Thank you so, so much NME. You rolled up your sleeves, grew a pair of testicles and published a public opinion that was bound to cause controversy. And sure enough, the band wagon has been jumped on more times than Paris Hilton. Allow me to take the baton and explain why Gaga’s ‘little monster’ fan base are wrong in claiming that Born This Way is not the most pretentious album of all time.
Critical writing, as an art form, tends to extract the best out of people. Whether they are musicians, actors, directors, politicians etc, each article or interview cites an aspect of their persona in the public eye. We’ve seen the rave reviews and opinions that have propelled people to the top and darted them straight into the accepting hearts of our nation, but we’ve also witnessed the negative fragments of individuals persona. The likes of Ricky Hatton, Paul Gascoigne and George Michael have all found themselves shamed in the media for various antics. A few exceptions, to their credit have bounced back from their critics and found peace again.
Lady Gaga, however, one of the most exposed merchants of media profiling on the planet, has responded in the same way as her fans with her recent criticism in the NME. After an NME poll dubbed Gaga’s second studio effort the ‘most pretentious album of all time’, Gaga and her entourage responded in the same manner as the album. Pretentiously, sanctimoniously and, best of all, laughably. So much so, that the NME received a considerable number of wounded replies from Gaga’s fans. Messages and tweets to the NME such as “I hope I meet the writer of this so I can piss on their face”, “‘Born This Way’ is one of the most meaningful songs ever” and “Don’t mess with Gaga. We’ll tear you limb from limb” have found the way into the NME g-mail box.
Obviously, the person in question had to have her say on the whole matter. She tweeted “Oh the irony of winning “Most Pretentious Album Ever” from none other than NME. *eyeroll* I might laugh forever + then return to narcissism”. She makes a fair comment calling the NME pretentious, as the magazine itself has had it’s share of self indulgence over the years. Having said that, the NME has been around for decades and has surely earn’t the right to be a little euphuistic from time to time. Lady Gaga has been on the scene for three or so years now, and she still feels obliged to ‘speak for the people’ and remain a genuine figure of ‘individualism’.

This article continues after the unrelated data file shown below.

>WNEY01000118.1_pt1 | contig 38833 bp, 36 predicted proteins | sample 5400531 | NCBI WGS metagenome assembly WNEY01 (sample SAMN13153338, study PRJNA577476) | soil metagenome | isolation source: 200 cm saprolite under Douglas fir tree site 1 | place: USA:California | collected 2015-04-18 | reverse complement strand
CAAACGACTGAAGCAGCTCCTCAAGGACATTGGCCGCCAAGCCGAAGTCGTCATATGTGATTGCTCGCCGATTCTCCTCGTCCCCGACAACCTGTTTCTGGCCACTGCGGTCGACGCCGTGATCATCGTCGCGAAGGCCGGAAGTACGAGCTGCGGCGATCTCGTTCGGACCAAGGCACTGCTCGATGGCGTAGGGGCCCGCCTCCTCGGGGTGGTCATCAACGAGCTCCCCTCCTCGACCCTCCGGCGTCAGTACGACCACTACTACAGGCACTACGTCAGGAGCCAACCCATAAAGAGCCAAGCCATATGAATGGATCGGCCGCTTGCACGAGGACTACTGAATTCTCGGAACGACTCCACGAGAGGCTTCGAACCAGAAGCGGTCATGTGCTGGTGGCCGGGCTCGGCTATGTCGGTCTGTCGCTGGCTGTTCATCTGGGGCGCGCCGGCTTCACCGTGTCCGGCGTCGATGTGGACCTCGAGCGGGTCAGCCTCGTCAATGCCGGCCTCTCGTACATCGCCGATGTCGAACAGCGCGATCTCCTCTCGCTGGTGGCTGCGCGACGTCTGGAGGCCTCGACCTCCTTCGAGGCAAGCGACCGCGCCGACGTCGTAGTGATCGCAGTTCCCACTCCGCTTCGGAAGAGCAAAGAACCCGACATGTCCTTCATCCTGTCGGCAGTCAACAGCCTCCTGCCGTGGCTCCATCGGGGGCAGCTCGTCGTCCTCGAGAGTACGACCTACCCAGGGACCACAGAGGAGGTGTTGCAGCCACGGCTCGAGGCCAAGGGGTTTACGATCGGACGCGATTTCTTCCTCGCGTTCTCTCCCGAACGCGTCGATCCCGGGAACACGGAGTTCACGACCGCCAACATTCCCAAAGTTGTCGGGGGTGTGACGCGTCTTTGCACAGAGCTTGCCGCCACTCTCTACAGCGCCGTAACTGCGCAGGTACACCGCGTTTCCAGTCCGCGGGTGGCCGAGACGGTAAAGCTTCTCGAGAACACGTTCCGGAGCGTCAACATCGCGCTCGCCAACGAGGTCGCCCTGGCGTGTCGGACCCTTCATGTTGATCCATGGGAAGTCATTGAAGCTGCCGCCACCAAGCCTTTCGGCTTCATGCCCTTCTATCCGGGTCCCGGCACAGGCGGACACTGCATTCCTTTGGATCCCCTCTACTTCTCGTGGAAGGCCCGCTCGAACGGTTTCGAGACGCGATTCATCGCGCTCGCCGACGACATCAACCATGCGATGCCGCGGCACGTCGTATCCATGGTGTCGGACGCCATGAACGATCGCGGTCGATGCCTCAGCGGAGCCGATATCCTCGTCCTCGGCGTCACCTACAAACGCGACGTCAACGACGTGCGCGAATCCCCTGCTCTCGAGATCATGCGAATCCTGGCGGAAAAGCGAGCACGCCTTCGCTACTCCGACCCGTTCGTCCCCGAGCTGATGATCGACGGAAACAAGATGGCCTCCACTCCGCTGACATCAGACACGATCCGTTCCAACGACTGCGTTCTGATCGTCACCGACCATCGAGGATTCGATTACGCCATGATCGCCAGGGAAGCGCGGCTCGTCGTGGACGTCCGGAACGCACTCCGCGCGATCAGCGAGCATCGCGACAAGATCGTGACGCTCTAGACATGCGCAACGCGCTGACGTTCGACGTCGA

Now, I could draw a line in the sand and back away from the whole situation revolving the New Musical Express and Lady Gaga, or I could dissolve myself into the argument too. This being the post on a small independent blog, it’ll be a surprise if this will be picked up by anyone, to say the least. So, in true journalistic fashion, I’m going to go the full mile and call Lady Gaga the most pretentious singer/songwriter on the planet. I find her originality to be nothing more than a 1980’s drag queen attempting to dress up as Madonna for a stag night. Her ‘unique’ sound is the product of Michael Jackson’s pop style and Cyndi Lauper’s vocal chords finding their way into the music collection of a twelve year old American girl.
The counter argument is that she is very, very famous and very, very successful. And I respect that, just like the NME did. Funnily enough, the NME gave Born This Way a rave review and placed it in their top fifty albums of 2011. In recent times, Gaga has been nominated as ‘Best Female’ and ‘Best Dressed Female’ at the NME awards. They’ve very much supported Gaga through her ‘gay rights’ campaign in America and, just like everyone else seems to be doing, give her a lot of press coverage via their magazine and website.
In her most gracious and appreciative ways, Gaga has thanked them for their hard work by slandering them. What Gaga needs to realise and understand is that this is their job. They are a music magazine, and they will criticise you. The same message goes to the hoards of narrow minded and naive fans that wrote into the NME. They are an independent institution who ‘review’ peoples work. Secondly, it wasn’t even the NME that drew the conclusion that Gaga’s Born This Way was the pretentious album of all time. It was a public poll, addressing all readers of the NME and those who visit the website for the British magazine company. Don’t blame the NME, blame yourselves for not voting otherwise. If anything, you’ve let down your ‘messiah’ of individualism and soul.
As for Gaga, she should think herself lucky. One day in the future, she may look back on this and be thankful for the public exposure she was given by the NME. I mean, Terrence Trent D’Arby came second with Neither Fish Nor Flesh, and I bet he’s doing cartwheels over the exposure the magazine have given him. Rant over.